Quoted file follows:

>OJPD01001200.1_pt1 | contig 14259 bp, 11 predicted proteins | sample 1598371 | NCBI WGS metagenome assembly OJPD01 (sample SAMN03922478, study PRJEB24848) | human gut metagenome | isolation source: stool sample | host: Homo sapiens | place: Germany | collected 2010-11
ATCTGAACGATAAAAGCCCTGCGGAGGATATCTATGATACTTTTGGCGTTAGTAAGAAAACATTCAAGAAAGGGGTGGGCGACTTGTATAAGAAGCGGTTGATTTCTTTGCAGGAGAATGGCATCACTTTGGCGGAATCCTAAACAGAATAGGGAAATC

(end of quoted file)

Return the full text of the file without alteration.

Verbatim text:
>OJPD01001200.1_pt1 | contig 14259 bp, 11 predicted proteins | sample 1598371 | NCBI WGS metagenome assembly OJPD01 (sample SAMN03922478, study PRJEB24848) | human gut metagenome | isolation source: stool sample | host: Homo sapiens | place: Germany | collected 2010-11
ATCTGAACGATAAAAGCCCTGCGGAGGATATCTATGATACTTTTGGCGTTAGTAAGAAAACATTCAAGAAAGGGGTGGGCGACTTGTATAAGAAGCGGTTGATTTCTTTGCAGGAGAATGGCATCACTTTGGCGGAATCCTAAACAGAATAGGGAAATC